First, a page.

The naturalization process for bidoon is not transparent, and decisions appeared arbitrary. The Central Agency for Illegal Residents, tasked with monitoring bidoon affairs, had more than 96,000 bidoon citizenship requests under review. According to UNHCR the bidoon population can be broken down into 8,000 who have clear and legitimate claims to citizenship, 35,000 who could possibly be eligible, and the remainder who have little or no claim under current laws.
According to bidoon activists and government officials, many bidoon were unable to provide documentation proving ties to the country sufficient to qualify for citizenship. The government alleged that the vast majority of bidoon concealed their “true” nationalities and were not actually stateless. Agency officials have extended special benefits to bidoon to entice them disclose their true nationality. So far 10,000 bidoon have admitted holding other nationalities. They claimed benefits that include residency that can be renewed every five years, free healthcare and education services as well as ration cards. Other privileges to those that come forward to adjust their status include priority employment after local nationals and obtaining driving licenses.
According to UNHCR some bidoon underwent DNA testing to prove their Kuwaiti nationality. Bidoon are required to submit DNA samples confirming paternity in order to become naturalized, a practice critics said leaves them vulnerable to denial of citizenship based on DNA testing.
The government discriminated against bidoon in some areas. Some bidoon and international NGOs reported that the government did not uniformly grant some government services and subsidies to bidoon, including education, employment, medical care, and the issuance of civil documents, such as birth, marriage, and death certificates. Bidoon activists claimed many bidoon families were unable to obtain birth certificates for their children, which restricted the children’s ability to obtain government-issued identification cards, access adequate medical care, and attend school. The Court of Appeals affirmed court jurisdiction over bidoon complaints against the Central Agency including those related to certificate issuance. The Court of Appeals overturned the ruling issued by a first instance court that dismissed a complaint by a female bidoon against the agency that denied her the right to be issued some certificates over lack of jurisdiction. The agency attorneys pleaded that the agency work falls under the “sovereignty acts” that cannot be challenged in courts (such as citizenship issues).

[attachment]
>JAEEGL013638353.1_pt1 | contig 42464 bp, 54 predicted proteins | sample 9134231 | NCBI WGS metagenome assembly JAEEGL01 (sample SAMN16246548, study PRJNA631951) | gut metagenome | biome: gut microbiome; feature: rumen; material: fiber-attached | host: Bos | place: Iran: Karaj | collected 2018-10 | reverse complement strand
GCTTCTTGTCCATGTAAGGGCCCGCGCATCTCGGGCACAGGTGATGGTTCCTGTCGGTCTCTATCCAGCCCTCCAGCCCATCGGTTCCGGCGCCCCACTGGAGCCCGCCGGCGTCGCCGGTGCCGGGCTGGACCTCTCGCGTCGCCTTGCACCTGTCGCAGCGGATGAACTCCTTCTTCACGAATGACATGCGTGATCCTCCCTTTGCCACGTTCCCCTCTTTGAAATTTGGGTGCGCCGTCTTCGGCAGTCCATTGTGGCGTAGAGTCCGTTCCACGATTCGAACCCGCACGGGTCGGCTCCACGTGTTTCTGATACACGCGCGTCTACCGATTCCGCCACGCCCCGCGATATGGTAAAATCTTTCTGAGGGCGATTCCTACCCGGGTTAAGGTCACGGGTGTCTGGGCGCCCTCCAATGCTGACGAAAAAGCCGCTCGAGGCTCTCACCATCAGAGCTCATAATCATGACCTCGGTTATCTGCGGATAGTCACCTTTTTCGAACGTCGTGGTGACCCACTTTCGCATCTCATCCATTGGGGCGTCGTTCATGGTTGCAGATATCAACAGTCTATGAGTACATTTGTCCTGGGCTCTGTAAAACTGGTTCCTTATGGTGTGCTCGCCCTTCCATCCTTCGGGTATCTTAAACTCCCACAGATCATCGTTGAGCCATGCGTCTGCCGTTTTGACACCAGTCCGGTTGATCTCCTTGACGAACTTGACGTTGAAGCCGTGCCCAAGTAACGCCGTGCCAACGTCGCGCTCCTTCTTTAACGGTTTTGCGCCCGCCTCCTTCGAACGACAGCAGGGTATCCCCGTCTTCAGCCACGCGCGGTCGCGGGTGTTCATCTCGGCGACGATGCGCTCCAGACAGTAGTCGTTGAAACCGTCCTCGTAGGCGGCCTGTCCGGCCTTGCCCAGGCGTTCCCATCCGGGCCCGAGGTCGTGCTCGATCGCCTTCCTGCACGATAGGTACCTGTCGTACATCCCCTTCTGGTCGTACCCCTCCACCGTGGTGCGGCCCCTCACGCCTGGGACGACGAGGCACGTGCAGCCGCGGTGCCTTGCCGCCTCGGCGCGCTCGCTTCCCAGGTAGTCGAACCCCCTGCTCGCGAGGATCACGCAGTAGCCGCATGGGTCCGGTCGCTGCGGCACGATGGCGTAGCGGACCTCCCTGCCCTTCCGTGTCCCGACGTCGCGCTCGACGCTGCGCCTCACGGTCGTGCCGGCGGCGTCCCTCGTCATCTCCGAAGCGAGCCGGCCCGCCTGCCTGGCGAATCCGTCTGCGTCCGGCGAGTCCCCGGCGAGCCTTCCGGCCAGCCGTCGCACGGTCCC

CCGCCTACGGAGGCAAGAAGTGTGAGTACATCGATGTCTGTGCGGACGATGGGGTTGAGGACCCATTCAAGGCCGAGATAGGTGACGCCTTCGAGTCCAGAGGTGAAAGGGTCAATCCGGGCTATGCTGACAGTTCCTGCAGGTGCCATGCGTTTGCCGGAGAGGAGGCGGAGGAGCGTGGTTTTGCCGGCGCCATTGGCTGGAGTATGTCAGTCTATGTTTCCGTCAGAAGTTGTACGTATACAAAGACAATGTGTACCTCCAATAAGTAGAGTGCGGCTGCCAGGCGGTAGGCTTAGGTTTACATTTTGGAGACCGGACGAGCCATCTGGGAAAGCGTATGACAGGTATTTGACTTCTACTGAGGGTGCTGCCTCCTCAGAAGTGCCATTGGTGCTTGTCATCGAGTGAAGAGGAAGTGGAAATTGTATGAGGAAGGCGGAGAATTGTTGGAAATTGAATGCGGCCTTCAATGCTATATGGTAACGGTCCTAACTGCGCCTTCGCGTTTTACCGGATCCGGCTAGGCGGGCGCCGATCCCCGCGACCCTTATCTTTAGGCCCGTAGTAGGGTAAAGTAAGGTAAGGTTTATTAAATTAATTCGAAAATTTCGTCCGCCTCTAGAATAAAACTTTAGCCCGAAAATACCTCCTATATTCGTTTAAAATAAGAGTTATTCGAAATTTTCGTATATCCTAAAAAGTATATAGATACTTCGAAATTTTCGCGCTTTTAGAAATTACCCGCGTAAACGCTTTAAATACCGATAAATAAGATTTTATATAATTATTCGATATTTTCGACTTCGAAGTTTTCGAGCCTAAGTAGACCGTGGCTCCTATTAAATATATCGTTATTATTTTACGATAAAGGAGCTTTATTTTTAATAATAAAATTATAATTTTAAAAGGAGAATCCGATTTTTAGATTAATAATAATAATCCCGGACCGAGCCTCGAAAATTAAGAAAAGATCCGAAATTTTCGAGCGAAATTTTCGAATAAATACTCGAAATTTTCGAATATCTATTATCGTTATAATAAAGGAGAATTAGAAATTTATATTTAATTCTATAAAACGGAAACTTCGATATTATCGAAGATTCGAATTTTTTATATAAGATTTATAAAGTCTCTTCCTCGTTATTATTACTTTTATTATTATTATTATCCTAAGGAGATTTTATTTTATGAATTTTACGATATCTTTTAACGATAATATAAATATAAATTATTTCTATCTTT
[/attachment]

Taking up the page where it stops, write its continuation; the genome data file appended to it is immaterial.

The Ministry of Education partners with the Charity Fund for Education to pay for bidoon children to attend private schools, but the children must fall into one of seven categories to qualify for an education grant.
Many adult bidoon also lacked identification cards, preventing them from engaging in lawful employment or obtaining travel documents. This restriction resulted in some bidoon children not receiving an education and working as street vendors to help support their families. Many bidoon children who attended school enrolled in substandard private institutions because only citizens may attend public school.
The government allowed bidoon to work in some government positions, as dictated in the 2011 decree, including in the military. In April the government announced a new initiative that would allow the sons of soldiers who served in the military for 30 years and the sons of soldiers killed or missing in action to be eligible to join the military.
Since the government treats them as illegal immigrants, bidoon do not have property rights.
Foreign Travel: Bidoon and foreign workers faced problems with, or restrictions on, foreign travel. The government restricted the ability of some bidoon to travel abroad by not issuing travel documents, although it permitted some bidoon to travel overseas for medical treatment and education, and to visit Saudi Arabia for the annual Hajj (Islamic pilgrimage). The Ministry of Interior has not issued “Article 17” passports (temporary travel documents that do not confer nationality) to bidoon except on humanitarian grounds since 2014.
The law also permits travel bans on citizens and nonnationals accused or suspected of violating the law, including nonpayment of debts, and it allows other citizens to petition authorities to impose one. This provision resulted in delays and difficulties for citizens and foreigners leaving the country.
Exile: While the constitution prohibits exile of citizens, the government can deport foreigners for a number of legal infractions.
Citizenship: By law the government is prohibited from revoking the citizenship of an individual who was born a citizen unless that individual has obtained a second nationality, which is against the law. The country does not give birthright citizenship based on the right of anyone born in the territory to nationality or citizenship. Additionally, the government can revoke the citizenship of naturalized citizens for cause, including a felony conviction and, subsequently, deport them. The government has justified the revocation of citizenship by citing a 1959 nationality law that permits withdrawal of citizenship from naturalized Kuwaitis who acquired citizenship dishonestly or threatened to “undermine the economic or social structure of the country.” Additionally, if a person loses citizenship, all family members whose status derives from that person also lose their citizenship and all associated rights. The Court of Cassation ruled that the courts had jurisdiction over citizen revocation cases. Persons who had their citizenship revoked, and any family members dependent on that individual for their citizenship status, became stateless individuals. Authorities can seize the passports and civil identification cards of persons who lose their citizenship and enter a “block” on their names in government databases. This “block” prevented former citizens from traveling or accessing health care and other government services reserved for citizens. In April the Council of Ministers created a committee presided over by emiri adviser and former speaker Ali al-Rashid to review complaints of citizenship revocations since 1991. The committee restored the citizenships of seven out of 184 families. There were no known revocations of citizenship during the year.